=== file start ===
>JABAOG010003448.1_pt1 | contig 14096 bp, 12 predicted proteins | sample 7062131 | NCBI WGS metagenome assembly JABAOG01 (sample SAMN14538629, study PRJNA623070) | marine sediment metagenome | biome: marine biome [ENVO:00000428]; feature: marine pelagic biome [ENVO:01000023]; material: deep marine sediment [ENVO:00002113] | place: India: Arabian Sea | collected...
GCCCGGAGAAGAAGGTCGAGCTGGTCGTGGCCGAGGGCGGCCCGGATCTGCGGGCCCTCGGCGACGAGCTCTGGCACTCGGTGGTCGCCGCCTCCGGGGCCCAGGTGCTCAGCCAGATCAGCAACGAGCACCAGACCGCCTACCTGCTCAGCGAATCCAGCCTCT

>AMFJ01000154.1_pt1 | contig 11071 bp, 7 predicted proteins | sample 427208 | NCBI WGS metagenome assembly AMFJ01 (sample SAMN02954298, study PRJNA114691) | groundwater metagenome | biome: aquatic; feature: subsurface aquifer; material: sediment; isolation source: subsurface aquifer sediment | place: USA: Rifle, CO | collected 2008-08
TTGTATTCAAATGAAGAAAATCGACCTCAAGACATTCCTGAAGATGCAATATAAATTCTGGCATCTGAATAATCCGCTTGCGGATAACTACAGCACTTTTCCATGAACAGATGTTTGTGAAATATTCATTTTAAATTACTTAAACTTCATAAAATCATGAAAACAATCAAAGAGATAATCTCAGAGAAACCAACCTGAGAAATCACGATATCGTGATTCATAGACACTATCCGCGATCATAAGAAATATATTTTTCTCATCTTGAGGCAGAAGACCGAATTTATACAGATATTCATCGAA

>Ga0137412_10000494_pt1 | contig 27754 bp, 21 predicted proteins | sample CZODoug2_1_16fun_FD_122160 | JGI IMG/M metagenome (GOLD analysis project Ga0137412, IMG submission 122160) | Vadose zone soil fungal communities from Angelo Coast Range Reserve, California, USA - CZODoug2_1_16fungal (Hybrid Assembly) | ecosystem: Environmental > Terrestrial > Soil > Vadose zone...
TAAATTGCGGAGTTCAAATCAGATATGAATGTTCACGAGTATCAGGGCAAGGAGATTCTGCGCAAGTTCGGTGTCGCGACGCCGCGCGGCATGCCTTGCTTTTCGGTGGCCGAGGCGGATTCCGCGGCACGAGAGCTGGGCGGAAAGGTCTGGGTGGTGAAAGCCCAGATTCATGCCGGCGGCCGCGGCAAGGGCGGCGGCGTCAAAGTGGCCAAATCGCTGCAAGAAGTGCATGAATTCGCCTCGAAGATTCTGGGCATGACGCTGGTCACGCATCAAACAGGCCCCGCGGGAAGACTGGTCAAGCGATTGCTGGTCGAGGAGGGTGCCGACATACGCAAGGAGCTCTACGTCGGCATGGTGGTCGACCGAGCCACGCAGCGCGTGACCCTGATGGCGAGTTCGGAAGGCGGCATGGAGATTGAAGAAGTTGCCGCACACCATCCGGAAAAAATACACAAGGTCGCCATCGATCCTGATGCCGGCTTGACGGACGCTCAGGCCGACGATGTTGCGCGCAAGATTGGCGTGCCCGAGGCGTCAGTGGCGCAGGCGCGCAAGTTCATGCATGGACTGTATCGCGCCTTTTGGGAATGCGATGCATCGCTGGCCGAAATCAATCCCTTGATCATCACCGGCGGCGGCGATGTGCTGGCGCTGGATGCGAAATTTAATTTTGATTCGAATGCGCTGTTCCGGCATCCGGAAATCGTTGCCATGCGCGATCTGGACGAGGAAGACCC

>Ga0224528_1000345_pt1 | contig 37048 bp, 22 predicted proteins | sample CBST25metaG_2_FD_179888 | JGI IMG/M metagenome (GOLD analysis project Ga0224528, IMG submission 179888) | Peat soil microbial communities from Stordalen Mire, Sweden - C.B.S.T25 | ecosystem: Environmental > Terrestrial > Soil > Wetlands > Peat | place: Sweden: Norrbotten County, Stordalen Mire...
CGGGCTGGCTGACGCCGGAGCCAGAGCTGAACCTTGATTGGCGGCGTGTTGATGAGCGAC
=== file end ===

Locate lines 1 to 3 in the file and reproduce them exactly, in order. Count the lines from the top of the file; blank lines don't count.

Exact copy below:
>JABAOG010003448.1_pt1 | contig 14096 bp, 12 predicted proteins | sample 7062131 | NCBI WGS metagenome assembly JABAOG01 (sample SAMN14538629, study PRJNA623070) | marine sediment metagenome | biome: marine biome [ENVO:00000428]; feature: marine pelagic biome [ENVO:01000023]; material: deep marine sediment [ENVO:00002113] | place: India: Arabian Sea | collected...
GCCCGGAGAAGAAGGTCGAGCTGGTCGTGGCCGAGGGCGGCCCGGATCTGCGGGCCCTCGGCGACGAGCTCTGGCACTCGGTGGTCGCCGCCTCCGGGGCCCAGGTGCTCAGCCAGATCAGCAACGAGCACCAGACCGCCTACCTGCTCAGCGAATCCAGCCTCT

>AMFJ01000154.1_pt1 | contig 11071 bp, 7 predicted proteins | sample 427208 | NCBI WGS metagenome assembly AMFJ01 (sample SAMN02954298, study PRJNA114691) | groundwater metagenome | biome: aquatic; feature: subsurface aquifer; material: sediment; isolation source: subsurface aquifer sediment | place: USA: Rifle, CO | collected 2008-08